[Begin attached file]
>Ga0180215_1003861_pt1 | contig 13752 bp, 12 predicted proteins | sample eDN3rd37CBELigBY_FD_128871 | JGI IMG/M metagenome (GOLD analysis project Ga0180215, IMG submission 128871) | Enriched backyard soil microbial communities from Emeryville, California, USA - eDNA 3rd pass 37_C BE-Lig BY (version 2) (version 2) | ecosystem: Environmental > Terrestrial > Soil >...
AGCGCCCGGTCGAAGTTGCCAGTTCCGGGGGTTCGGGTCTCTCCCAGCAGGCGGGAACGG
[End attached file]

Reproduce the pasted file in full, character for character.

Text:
>Ga0180215_1003861_pt1 | contig 13752 bp, 12 predicted proteins | sample eDN3rd37CBELigBY_FD_128871 | JGI IMG/M metagenome (GOLD analysis project Ga0180215, IMG submission 128871) | Enriched backyard soil microbial communities from Emeryville, California, USA - eDNA 3rd pass 37_C BE-Lig BY (version 2) (version 2) | ecosystem: Environmental > Terrestrial > Soil >...
AGCGCCCGGTCGAAGTTGCCAGTTCCGGGGGTTCGGGTCTCTCCCAGCAGGCGGGAACGG